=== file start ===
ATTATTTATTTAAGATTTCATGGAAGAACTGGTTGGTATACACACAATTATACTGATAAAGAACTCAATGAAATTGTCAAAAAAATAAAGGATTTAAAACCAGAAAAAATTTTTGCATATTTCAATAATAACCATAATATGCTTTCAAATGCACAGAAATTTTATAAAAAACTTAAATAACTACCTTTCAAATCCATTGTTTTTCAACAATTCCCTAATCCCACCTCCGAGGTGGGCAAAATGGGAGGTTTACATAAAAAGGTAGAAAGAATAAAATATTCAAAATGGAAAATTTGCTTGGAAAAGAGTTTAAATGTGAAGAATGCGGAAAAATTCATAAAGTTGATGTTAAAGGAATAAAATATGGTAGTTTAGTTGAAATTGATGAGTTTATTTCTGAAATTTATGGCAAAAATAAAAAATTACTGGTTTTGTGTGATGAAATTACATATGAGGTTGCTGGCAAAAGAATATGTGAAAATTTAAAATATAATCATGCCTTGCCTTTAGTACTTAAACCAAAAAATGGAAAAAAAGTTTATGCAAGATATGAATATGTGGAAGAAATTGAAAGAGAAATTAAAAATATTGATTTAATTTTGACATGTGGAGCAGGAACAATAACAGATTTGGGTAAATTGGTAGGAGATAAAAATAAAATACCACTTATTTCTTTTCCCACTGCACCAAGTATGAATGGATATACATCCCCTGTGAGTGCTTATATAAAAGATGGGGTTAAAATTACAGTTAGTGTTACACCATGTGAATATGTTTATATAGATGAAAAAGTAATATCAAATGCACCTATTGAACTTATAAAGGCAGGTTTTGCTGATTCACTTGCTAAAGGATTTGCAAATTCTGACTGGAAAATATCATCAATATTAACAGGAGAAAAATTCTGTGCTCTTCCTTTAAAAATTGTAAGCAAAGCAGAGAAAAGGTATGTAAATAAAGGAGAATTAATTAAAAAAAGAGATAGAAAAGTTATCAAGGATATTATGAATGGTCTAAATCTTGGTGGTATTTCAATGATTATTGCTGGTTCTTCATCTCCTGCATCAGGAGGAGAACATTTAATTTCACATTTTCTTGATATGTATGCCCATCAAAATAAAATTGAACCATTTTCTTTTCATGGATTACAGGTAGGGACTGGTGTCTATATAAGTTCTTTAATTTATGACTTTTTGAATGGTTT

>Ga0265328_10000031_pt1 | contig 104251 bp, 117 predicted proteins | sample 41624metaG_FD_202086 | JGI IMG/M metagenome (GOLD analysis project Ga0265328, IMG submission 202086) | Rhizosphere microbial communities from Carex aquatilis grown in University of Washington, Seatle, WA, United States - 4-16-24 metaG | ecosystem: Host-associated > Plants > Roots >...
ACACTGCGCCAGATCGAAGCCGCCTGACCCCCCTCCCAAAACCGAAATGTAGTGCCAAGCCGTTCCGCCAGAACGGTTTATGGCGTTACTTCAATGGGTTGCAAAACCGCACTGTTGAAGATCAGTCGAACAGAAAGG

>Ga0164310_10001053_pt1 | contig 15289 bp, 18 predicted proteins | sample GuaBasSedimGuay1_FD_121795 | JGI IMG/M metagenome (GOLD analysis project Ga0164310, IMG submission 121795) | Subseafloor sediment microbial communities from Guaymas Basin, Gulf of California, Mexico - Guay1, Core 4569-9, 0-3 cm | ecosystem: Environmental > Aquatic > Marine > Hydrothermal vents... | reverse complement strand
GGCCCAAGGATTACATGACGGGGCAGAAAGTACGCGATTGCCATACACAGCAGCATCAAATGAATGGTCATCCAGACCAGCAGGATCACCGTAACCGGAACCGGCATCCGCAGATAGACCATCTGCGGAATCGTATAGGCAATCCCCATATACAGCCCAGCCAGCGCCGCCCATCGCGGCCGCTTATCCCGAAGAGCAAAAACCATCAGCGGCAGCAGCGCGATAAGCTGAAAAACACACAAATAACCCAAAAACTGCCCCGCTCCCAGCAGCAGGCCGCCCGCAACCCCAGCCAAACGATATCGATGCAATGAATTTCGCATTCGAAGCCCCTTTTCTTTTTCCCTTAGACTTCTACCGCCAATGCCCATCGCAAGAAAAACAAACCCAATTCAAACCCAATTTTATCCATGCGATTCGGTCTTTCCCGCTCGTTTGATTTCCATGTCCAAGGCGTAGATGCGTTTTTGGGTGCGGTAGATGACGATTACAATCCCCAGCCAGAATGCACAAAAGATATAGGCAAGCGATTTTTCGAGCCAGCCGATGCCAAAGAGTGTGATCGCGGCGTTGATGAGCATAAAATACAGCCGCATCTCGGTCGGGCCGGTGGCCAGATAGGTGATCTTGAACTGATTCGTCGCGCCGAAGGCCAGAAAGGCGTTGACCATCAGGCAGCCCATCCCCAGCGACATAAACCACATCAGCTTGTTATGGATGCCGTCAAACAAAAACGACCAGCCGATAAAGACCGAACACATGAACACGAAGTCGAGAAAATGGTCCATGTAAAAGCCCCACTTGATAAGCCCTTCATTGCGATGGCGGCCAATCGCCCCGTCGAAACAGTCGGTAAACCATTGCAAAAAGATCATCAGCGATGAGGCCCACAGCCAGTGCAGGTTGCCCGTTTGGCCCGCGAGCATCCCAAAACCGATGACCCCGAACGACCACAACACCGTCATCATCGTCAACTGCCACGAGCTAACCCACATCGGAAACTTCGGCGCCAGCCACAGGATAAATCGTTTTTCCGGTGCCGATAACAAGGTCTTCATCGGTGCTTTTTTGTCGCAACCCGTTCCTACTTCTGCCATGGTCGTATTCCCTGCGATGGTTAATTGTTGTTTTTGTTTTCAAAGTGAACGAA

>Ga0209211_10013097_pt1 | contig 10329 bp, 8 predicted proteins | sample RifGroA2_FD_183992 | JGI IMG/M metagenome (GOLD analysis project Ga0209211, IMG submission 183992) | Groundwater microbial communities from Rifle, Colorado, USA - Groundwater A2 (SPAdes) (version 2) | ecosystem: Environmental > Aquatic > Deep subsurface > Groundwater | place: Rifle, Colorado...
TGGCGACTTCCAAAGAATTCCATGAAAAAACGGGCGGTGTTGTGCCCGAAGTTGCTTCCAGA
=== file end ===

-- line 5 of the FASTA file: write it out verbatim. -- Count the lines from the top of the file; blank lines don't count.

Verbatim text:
GGCCCAAGGATTACATGACGGGGCAGAAAGTACGCGATTGCCATACACAGCAGCATCAAATGAATGGTCATCCAGACCAGCAGGATCACCGTAACCGGAACCGGCATCCGCAGATAGACCATCTGCGGAATCGTATAGGCAATCCCCATATACAGCCCAGCCAGCGCCGCCCATCGCGGCCGCTTATCCCGAAGAGCAAAAACCATCAGCGGCAGCAGCGCGATAAGCTGAAAAACACACAAATAACCCAAAAACTGCCCCGCTCCCAGCAGCAGGCCGCCCGCAACCCCAGCCAAACGATATCGATGCAATGAATTTCGCATTCGAAGCCCCTTTTCTTTTTCCCTTAGACTTCTACCGCCAATGCCCATCGCAAGAAAAACAAACCCAATTCAAACCCAATTTTATCCATGCGATTCGGTCTTTCCCGCTCGTTTGATTTCCATGTCCAAGGCGTAGATGCGTTTTTGGGTGCGGTAGATGACGATTACAATCCCCAGCCAGAATGCACAAAAGATATAGGCAAGCGATTTTTCGAGCCAGCCGATGCCAAAGAGTGTGATCGCGGCGTTGATGAGCATAAAATACAGCCGCATCTCGGTCGGGCCGGTGGCCAGATAGGTGATCTTGAACTGATTCGTCGCGCCGAAGGCCAGAAAGGCGTTGACCATCAGGCAGCCCATCCCCAGCGACATAAACCACATCAGCTTGTTATGGATGCCGTCAAACAAAAACGACCAGCCGATAAAGACCGAACACATGAACACGAAGTCGAGAAAATGGTCCATGTAAAAGCCCCACTTGATAAGCCCTTCATTGCGATGGCGGCCAATCGCCCCGTCGAAACAGTCGGTAAACCATTGCAAAAAGATCATCAGCGATGAGGCCCACAGCCAGTGCAGGTTGCCCGTTTGGCCCGCGAGCATCCCAAAACCGATGACCCCGAACGACCACAACACCGTCATCATCGTCAACTGCCACGAGCTAACCCACATCGGAAACTTCGGCGCCAGCCACAGGATAAATCGTTTTTCCGGTGCCGATAACAAGGTCTTCATCGGTGCTTTTTTGTCGCAACCCGTTCCTACTTCTGCCATGGTCGTATTCCCTGCGATGGTTAATTGTTGTTTTTGTTTTCAAAGTGAACGAA